Iaido Journal Jan 2007
What are the Benefits of the Kendo Kata as
They Relate to Shinai Kendo
copyright © 2007 Steve Quinlan, all rights reserved
This is a common question asked by, in my opinion, all Kendoka at some
point in their training. Why bother with these forms? Many of the waza
used in them are not used in everyday shinai keiko, let alone the use
of the various kamae used in the kata. And this is looking at the Tachi
forms. What about the Kodachi forms? How can they be of practical
benefit when nobody uses a kodachi in modern Kendo?
In this article I will attempt to provide an answer to these questions.
Aside from the obvious fact that the kata teach one how to use various
waza, learn about “sen”, kamae, posture, correct striking, etc… the
best description for the benefits of kata is that they serve as a type
of defense from our “ordinary” selves.
By “ordinary” I am referring to our everyday reflexive reactions, such
as our instinctive need to flinch, protect our head / face from an
incoming attack, or very powerful and instinctive need to move away
from a threat. All of these are encountered in a Kendo match
repeatedly, and are the moments at which we are at our weakest. These
instinctive reactions, which all of us have deeply ingrained into our
being, provide an obvious suki (opening or gap in either our physical
or mental defenses) for an opponent to take advantage of. Whether it is
flinching from an opponent’s fake, feeling the need to block an
incoming attack, or simply backing away from the opponent, our natural
reflexes produce suki. This is the “ordinary” way our minds dictate our
By practicing the kendo no kata, we learn how to react, via a specific
waza, to a specific circumstance. Even though these specific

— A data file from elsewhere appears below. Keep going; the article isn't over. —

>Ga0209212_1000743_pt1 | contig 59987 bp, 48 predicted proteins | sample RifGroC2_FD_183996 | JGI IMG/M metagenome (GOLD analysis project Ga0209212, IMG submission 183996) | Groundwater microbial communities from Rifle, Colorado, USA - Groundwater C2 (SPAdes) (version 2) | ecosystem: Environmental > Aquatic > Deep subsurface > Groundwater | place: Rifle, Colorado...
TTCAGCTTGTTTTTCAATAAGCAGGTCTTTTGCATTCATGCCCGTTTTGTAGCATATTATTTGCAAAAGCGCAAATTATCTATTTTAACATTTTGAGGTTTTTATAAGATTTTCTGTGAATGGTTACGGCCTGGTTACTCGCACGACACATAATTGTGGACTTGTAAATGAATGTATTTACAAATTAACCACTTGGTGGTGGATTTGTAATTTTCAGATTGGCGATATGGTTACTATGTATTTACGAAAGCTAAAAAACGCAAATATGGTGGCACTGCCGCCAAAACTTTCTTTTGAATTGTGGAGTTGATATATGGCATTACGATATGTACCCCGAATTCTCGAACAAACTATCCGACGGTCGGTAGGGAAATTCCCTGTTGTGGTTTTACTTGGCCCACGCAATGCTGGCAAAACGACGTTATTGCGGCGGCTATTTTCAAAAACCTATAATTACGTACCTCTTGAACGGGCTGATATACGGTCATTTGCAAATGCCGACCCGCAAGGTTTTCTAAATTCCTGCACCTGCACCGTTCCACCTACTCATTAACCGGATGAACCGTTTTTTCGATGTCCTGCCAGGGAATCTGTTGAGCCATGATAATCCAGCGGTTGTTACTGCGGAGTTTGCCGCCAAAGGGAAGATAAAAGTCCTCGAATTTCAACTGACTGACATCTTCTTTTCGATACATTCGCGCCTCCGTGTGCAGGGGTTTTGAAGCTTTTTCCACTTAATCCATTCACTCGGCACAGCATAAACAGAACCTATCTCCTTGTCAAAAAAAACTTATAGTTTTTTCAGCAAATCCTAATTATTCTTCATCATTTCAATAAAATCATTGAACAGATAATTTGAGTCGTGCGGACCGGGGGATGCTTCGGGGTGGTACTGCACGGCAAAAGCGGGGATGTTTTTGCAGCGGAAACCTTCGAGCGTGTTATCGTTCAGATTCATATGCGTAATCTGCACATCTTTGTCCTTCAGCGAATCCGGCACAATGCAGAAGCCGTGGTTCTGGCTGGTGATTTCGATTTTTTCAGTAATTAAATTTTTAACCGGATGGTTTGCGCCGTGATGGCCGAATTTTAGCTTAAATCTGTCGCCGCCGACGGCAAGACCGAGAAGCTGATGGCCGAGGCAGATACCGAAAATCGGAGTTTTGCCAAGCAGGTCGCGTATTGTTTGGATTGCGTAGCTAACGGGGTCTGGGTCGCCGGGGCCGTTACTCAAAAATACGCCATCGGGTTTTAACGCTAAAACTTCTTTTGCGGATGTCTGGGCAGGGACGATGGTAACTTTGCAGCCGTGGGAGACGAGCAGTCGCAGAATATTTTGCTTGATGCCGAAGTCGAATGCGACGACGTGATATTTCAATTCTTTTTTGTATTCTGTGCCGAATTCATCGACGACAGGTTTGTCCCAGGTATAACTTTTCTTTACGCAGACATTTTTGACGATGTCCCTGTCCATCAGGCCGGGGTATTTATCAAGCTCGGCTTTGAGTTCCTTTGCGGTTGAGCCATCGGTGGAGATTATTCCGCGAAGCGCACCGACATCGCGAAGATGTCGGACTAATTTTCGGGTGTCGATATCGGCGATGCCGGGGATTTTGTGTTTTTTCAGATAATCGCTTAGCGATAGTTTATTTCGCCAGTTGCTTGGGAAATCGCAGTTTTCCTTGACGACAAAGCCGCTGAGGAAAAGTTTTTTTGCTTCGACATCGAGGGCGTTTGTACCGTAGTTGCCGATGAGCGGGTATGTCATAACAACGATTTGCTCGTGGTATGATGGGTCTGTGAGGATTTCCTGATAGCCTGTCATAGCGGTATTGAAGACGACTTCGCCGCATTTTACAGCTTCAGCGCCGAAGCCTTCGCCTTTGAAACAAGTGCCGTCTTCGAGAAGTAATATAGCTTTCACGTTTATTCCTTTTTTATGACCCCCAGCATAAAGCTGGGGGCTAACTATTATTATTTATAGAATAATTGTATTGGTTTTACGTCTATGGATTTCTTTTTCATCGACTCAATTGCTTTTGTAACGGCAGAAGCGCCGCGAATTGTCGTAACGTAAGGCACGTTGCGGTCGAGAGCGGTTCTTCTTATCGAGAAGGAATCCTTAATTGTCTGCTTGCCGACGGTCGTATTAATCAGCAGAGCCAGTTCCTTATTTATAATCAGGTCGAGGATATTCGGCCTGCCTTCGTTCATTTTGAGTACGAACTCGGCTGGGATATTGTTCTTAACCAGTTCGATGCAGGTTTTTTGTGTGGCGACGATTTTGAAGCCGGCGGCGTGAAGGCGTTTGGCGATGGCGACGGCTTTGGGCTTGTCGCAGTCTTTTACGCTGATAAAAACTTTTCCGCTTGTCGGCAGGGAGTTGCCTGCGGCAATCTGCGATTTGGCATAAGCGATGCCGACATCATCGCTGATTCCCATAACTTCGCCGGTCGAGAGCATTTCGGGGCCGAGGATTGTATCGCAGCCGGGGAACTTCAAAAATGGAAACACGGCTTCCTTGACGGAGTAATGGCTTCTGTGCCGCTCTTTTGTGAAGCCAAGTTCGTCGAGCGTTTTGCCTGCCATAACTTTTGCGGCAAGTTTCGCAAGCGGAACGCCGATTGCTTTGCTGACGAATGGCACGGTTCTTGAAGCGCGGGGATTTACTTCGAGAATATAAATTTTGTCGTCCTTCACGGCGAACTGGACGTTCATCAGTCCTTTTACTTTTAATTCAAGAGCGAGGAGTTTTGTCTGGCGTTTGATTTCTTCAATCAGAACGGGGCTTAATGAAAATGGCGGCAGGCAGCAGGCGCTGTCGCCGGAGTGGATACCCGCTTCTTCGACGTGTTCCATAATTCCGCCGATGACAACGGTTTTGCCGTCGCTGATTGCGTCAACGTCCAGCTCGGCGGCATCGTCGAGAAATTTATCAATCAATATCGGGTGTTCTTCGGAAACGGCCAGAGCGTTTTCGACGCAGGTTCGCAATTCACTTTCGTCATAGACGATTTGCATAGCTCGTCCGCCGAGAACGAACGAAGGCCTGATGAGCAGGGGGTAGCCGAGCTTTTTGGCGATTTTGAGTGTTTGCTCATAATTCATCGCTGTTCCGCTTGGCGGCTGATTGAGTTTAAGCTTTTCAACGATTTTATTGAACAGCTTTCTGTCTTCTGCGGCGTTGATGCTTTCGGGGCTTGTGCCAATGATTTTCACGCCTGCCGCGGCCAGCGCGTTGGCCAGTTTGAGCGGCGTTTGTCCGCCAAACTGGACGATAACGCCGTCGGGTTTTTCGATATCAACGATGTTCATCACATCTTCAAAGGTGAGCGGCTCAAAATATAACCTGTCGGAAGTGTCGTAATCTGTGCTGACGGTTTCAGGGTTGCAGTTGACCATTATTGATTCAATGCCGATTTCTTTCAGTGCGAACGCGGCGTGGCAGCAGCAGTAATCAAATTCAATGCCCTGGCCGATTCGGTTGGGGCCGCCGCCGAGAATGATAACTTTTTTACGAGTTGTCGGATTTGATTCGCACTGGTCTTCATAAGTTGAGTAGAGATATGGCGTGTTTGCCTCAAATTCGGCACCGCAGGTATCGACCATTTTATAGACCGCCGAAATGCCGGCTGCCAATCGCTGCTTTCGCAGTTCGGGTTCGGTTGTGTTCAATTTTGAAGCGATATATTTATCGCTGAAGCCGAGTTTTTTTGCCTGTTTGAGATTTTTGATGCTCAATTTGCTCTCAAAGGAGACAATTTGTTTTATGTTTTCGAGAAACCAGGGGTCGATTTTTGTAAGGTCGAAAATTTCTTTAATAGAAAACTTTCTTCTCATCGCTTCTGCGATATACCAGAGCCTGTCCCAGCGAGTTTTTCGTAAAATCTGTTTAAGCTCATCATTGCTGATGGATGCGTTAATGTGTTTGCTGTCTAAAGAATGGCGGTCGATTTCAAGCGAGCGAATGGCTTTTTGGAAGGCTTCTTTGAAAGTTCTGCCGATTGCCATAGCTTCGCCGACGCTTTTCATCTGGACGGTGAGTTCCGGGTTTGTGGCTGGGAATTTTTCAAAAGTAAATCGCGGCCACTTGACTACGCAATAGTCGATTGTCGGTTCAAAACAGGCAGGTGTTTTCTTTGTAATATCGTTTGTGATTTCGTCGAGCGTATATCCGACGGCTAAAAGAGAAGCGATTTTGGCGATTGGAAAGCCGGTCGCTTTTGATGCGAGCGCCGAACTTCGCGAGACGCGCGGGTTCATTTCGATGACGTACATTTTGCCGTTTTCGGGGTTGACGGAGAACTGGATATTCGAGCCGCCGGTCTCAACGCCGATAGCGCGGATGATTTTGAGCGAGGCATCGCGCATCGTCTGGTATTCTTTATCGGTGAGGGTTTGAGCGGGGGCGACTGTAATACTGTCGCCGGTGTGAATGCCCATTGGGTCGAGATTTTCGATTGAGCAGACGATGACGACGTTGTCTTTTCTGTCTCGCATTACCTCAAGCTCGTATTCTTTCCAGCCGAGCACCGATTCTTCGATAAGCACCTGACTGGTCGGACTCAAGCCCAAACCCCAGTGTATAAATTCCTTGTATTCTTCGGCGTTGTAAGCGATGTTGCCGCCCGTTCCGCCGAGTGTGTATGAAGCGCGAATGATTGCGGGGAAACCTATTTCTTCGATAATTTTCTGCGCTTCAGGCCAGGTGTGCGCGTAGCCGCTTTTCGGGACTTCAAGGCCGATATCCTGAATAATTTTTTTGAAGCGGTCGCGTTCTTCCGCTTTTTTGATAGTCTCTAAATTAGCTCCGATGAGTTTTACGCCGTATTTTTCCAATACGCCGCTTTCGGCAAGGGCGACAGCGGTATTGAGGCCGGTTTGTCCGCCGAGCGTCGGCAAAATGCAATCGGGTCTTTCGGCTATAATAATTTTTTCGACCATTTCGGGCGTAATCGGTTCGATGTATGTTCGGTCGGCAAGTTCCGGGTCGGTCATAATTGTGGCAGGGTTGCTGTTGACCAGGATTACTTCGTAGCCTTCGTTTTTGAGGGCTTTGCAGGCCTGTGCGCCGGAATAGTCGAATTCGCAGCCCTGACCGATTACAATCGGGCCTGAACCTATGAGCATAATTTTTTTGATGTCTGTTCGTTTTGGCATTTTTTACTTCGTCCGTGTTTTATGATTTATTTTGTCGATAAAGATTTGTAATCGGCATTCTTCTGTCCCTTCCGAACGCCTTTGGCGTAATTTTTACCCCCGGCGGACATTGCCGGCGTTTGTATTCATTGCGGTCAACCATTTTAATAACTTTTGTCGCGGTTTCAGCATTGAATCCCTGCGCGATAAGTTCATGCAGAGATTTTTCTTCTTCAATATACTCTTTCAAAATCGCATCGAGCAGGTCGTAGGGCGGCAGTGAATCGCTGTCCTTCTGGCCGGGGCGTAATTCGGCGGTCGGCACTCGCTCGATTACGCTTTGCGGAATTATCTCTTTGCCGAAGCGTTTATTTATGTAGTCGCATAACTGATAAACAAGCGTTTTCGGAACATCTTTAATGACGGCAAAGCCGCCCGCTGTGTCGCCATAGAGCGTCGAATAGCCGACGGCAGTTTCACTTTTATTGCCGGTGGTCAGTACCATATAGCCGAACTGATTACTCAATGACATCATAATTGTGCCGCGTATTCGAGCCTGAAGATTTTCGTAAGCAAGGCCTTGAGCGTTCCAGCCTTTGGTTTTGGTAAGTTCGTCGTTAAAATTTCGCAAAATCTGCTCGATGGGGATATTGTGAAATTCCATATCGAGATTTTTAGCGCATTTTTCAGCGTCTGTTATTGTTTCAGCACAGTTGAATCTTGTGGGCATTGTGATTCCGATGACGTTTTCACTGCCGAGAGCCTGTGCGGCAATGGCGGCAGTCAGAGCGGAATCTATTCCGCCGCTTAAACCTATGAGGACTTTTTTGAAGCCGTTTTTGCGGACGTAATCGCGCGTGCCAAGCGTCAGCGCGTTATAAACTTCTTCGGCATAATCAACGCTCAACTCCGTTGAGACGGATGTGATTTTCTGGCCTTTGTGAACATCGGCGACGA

circumstances themselves will most likely never be encountered exactly
as they are in the kata, during a shiai or regular keiko it is the
knowledge and confidence we learn from these situations in the kata
that will aid us.
As we get better with the kata, the movements become more natural. As
the movements become natural, we begin to understand the riai
(principles of why the motions are done as they are) behind them. As we
begin to understand the kata, the movements themselves within the kata
become secondary to that of understanding the principles of their use.
Once we become more aware of these principles, we can internalize the
movements making them our own. In doing this we can apply the movements
to any situation and these movements themselves, adapted or standard,
will become our reflexive instinct because of this internalization.
Thus we adopt and learn a defense from our ordinary selves.
Shiai or keiko should be looked at as an active test against our
greatest opponent: ourselves. Kendo no Kata, their waza, riai, form,
and formality give us the tools and training necessary to help us
defeat this most difficult opponent. By practicing the kata, we will
succeed in shiai by first defeating our “ordinary” selves. Once done,
success against our physical opponent, albeit secondary in importance,